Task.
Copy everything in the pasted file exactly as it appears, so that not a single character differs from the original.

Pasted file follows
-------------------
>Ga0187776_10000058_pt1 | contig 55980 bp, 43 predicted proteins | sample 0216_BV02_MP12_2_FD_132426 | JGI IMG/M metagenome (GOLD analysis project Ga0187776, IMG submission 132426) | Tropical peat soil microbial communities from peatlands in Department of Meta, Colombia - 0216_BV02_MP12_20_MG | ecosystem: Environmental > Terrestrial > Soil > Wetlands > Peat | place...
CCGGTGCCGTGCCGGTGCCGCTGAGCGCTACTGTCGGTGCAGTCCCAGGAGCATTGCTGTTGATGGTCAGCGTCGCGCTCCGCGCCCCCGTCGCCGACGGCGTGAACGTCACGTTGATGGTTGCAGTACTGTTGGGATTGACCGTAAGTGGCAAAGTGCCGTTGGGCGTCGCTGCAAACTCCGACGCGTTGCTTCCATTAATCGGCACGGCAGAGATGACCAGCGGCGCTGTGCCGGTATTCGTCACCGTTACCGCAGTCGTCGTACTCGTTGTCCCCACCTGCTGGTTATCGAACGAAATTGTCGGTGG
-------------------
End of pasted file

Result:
>Ga0187776_10000058_pt1 | contig 55980 bp, 43 predicted proteins | sample 0216_BV02_MP12_2_FD_132426 | JGI IMG/M metagenome (GOLD analysis project Ga0187776, IMG submission 132426) | Tropical peat soil microbial communities from peatlands in Department of Meta, Colombia - 0216_BV02_MP12_20_MG | ecosystem: Environmental > Terrestrial > Soil > Wetlands > Peat | place...
CCGGTGCCGTGCCGGTGCCGCTGAGCGCTACTGTCGGTGCAGTCCCAGGAGCATTGCTGTTGATGGTCAGCGTCGCGCTCCGCGCCCCCGTCGCCGACGGCGTGAACGTCACGTTGATGGTTGCAGTACTGTTGGGATTGACCGTAAGTGGCAAAGTGCCGTTGGGCGTCGCTGCAAACTCCGACGCGTTGCTTCCATTAATCGGCACGGCAGAGATGACCAGCGGCGCTGTGCCGGTATTCGTCACCGTTACCGCAGTCGTCGTACTCGTTGTCCCCACCTGCTGGTTATCGAACGAAATTGTCGGTGG